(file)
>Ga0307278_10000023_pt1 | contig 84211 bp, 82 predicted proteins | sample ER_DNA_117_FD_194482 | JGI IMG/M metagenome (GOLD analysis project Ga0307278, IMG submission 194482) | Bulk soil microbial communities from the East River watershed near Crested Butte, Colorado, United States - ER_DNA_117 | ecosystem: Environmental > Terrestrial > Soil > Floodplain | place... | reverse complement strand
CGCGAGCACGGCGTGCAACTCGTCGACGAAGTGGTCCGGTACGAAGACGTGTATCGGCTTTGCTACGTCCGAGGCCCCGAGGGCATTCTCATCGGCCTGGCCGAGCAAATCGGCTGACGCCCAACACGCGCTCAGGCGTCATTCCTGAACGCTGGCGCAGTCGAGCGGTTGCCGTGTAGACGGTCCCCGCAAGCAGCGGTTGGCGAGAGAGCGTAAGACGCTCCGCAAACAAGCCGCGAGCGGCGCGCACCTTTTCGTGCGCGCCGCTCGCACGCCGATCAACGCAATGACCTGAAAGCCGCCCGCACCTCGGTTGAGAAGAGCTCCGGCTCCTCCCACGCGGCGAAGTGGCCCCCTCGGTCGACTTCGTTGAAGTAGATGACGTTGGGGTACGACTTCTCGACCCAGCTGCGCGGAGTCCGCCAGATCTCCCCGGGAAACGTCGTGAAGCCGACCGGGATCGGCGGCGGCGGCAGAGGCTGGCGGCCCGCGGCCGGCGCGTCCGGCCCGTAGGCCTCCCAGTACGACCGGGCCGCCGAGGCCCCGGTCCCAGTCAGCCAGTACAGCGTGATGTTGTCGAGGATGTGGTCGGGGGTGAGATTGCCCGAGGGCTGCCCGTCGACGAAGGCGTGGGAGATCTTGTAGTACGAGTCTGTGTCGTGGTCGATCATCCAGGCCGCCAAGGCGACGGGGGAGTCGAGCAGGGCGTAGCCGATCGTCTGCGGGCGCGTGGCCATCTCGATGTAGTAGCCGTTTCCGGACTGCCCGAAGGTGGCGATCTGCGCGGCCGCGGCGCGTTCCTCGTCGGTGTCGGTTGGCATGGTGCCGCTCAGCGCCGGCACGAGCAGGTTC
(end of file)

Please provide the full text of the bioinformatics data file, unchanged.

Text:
>Ga0307278_10000023_pt1 | contig 84211 bp, 82 predicted proteins | sample ER_DNA_117_FD_194482 | JGI IMG/M metagenome (GOLD analysis project Ga0307278, IMG submission 194482) | Bulk soil microbial communities from the East River watershed near Crested Butte, Colorado, United States - ER_DNA_117 | ecosystem: Environmental > Terrestrial > Soil > Floodplain | place... | reverse complement strand
CGCGAGCACGGCGTGCAACTCGTCGACGAAGTGGTCCGGTACGAAGACGTGTATCGGCTTTGCTACGTCCGAGGCCCCGAGGGCATTCTCATCGGCCTGGCCGAGCAAATCGGCTGACGCCCAACACGCGCTCAGGCGTCATTCCTGAACGCTGGCGCAGTCGAGCGGTTGCCGTGTAGACGGTCCCCGCAAGCAGCGGTTGGCGAGAGAGCGTAAGACGCTCCGCAAACAAGCCGCGAGCGGCGCGCACCTTTTCGTGCGCGCCGCTCGCACGCCGATCAACGCAATGACCTGAAAGCCGCCCGCACCTCGGTTGAGAAGAGCTCCGGCTCCTCCCACGCGGCGAAGTGGCCCCCTCGGTCGACTTCGTTGAAGTAGATGACGTTGGGGTACGACTTCTCGACCCAGCTGCGCGGAGTCCGCCAGATCTCCCCGGGAAACGTCGTGAAGCCGACCGGGATCGGCGGCGGCGGCAGAGGCTGGCGGCCCGCGGCCGGCGCGTCCGGCCCGTAGGCCTCCCAGTACGACCGGGCCGCCGAGGCCCCGGTCCCAGTCAGCCAGTACAGCGTGATGTTGTCGAGGATGTGGTCGGGGGTGAGATTGCCCGAGGGCTGCCCGTCGACGAAGGCGTGGGAGATCTTGTAGTACGAGTCTGTGTCGTGGTCGATCATCCAGGCCGCCAAGGCGACGGGGGAGTCGAGCAGGGCGTAGCCGATCGTCTGCGGGCGCGTGGCCATCTCGATGTAGTAGCCGTTTCCGGACTGCCCGAAGGTGGCGATCTGCGCGGCCGCGGCGCGTTCCTCGTCGGTGTCGGTTGGCATGGTGCCGCTCAGCGCCGGCACGAGCAGGTTC